Conflict

There needs to be conflict and some sort of obstacle that the characters have to overcome to get to one another and find that love and connection the reader is invested in. There is often a protagonist; some other character who throws a wrench into the works and complicates everything for the would-be lovers.

Writing prompts can help romance writers create the sort of romantic fiction that will leave an audience in awe of the story and yearning for love the way the characters found love. Any writing class will teach you that writing prompts are a valuable tool to use to get ideas that can grow into something much more than a snippet or an idea.

Prompts can get your creative juices flowing, and before you know it, someone totally foreign to writing in the romance genre has taken off like a rocket and is writing a moving piece about love.

Romance writing prompts

Romance Writing Prompts: Examples

The following are some examples of writing prompts that can help you create a love story. Whether your goal is to write a full-length short story or novel in the romance genre, or you just need a romantic subplot for a story, these prompts may help you to get creative and find inspiration. Feel free to add to or expand on any of the following ideas.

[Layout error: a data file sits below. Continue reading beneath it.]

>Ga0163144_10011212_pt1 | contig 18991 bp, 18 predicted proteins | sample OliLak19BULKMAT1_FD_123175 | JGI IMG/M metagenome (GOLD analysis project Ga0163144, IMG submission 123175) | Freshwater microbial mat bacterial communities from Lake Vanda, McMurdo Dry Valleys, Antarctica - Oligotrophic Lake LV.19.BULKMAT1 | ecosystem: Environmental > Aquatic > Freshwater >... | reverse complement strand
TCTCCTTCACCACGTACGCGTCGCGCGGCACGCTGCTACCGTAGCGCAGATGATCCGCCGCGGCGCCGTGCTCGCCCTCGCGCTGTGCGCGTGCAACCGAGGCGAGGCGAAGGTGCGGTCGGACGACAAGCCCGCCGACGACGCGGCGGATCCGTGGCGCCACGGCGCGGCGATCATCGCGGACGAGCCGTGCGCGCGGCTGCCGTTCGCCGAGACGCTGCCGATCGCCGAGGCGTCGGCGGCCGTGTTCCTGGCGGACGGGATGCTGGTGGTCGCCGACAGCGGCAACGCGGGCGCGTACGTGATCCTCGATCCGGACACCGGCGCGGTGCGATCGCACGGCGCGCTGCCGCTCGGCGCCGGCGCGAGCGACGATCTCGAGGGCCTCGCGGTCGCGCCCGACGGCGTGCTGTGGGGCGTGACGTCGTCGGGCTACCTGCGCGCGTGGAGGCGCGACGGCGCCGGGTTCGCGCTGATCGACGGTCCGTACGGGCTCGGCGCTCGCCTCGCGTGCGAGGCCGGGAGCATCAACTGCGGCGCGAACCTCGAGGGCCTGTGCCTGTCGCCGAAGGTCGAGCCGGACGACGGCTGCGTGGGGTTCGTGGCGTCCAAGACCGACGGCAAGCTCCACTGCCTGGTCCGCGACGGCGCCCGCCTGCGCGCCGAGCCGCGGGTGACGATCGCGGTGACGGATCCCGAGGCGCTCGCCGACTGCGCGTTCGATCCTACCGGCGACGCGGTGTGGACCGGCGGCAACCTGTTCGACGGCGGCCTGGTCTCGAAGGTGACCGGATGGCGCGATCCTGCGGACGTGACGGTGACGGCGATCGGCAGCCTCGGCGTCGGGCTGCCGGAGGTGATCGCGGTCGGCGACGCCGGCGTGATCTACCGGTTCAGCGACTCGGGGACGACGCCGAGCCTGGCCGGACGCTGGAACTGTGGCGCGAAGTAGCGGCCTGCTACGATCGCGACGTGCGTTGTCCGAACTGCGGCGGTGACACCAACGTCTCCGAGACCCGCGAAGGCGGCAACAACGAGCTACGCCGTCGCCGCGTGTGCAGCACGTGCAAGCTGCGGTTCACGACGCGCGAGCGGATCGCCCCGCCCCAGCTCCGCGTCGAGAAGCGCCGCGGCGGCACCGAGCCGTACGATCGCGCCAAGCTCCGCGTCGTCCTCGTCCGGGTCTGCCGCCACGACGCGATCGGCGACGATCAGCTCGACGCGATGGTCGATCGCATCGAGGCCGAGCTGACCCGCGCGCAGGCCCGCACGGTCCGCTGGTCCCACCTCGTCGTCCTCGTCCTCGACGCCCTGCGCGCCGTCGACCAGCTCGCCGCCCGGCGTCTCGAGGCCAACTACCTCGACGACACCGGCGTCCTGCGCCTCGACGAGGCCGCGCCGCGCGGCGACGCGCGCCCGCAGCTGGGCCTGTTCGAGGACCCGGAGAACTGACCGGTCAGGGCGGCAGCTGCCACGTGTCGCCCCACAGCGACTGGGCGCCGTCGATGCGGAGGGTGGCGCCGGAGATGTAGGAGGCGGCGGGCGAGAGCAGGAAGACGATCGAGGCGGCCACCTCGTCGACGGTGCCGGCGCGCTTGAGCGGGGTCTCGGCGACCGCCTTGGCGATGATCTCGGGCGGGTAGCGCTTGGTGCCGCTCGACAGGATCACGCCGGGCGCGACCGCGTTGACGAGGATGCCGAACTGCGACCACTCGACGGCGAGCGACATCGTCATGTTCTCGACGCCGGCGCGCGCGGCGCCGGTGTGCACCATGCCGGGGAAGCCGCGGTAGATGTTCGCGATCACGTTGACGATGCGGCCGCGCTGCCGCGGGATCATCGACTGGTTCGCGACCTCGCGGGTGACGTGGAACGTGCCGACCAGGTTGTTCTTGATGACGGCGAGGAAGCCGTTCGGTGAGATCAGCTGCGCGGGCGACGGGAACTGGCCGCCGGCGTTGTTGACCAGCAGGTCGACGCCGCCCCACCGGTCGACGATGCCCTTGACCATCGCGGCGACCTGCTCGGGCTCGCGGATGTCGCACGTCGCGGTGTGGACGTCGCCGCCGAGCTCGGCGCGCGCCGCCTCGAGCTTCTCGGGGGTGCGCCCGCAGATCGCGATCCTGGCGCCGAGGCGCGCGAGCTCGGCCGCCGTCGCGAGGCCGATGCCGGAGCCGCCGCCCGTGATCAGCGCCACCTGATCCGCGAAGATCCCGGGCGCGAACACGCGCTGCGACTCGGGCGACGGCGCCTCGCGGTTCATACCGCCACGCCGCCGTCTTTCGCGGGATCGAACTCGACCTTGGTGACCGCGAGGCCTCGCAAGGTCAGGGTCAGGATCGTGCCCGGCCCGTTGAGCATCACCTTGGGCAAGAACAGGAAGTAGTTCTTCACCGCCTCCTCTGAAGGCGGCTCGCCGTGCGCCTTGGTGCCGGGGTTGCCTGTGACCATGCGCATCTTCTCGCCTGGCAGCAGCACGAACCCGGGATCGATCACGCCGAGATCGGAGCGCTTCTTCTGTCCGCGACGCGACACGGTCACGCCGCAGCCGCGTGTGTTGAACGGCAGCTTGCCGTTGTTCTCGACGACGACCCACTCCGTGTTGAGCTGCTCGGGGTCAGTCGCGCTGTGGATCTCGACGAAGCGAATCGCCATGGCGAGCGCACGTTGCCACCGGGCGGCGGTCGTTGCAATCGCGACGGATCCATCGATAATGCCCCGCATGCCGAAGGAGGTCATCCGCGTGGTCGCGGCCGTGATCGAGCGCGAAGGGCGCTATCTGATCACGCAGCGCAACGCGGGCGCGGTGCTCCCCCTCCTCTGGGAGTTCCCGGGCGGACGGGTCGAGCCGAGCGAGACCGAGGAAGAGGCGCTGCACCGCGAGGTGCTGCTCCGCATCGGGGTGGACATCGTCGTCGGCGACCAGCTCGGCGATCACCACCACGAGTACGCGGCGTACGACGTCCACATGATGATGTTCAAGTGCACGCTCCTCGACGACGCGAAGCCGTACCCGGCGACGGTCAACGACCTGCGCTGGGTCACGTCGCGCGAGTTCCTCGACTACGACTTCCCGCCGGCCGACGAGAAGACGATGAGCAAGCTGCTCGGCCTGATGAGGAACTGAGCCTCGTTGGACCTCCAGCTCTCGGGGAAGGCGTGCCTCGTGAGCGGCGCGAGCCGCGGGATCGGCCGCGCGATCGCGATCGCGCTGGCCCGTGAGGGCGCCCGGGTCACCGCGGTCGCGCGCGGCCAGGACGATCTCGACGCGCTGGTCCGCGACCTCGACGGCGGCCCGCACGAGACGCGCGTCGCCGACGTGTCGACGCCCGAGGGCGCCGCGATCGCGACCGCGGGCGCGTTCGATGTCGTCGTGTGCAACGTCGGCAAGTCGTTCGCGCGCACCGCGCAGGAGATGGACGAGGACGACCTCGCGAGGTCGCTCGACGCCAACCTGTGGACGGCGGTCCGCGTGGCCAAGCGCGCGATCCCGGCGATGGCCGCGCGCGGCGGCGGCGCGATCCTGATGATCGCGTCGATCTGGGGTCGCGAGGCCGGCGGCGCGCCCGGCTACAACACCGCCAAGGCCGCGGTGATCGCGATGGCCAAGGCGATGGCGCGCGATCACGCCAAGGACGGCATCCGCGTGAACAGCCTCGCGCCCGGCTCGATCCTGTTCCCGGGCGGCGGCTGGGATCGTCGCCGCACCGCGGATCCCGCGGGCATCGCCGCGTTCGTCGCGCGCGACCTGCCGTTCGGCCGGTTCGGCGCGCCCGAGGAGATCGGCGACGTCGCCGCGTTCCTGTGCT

• A love connection on a business trip across the country
  • A blind date gone wrong ends up turning into an unlikely romance
  • Two characters find themselves on the run when they both witness something that could get them hurt or, worse
  • In a post-apocalyptic world, characters trying to survive find love while trying to rebuild their lives
  • An arranged marriage, but the bride is already in love with someone and will do anything to be with him and escape the arrangement made by her parents
  • A local newspaper reporter starts to fall for the rookie cop when they join forces to find out who has been committing a string of robberies in the city. 

Any of the above prompts can lead you to creative romance writing that embodies all of the elements that you need to make it successful.

Developing Romance Writing Prompts Into Stories

For example, suppose you went with the first prompt about a love connection on a trip for work. In that case, the obstacle that you could throw in the way could be that only one of the people speaks English, and although there’s a language barrier, there’s also an issue with an opportunity to travel.

Maybe the woman who lives in the foreign country is stuck there due to a rocky past that has left her destitute. The busy schedule of the businessman who is in love with her must figure out a way to be with her despite her struggles and communication issues.

The happy, optimistic ending could be that the man decides to quit his business and cash in his retirement fund from his company to go overseas and be with the woman, taking her out of her situation but not out of her comfort zone, and building her a home and a more stable life with him.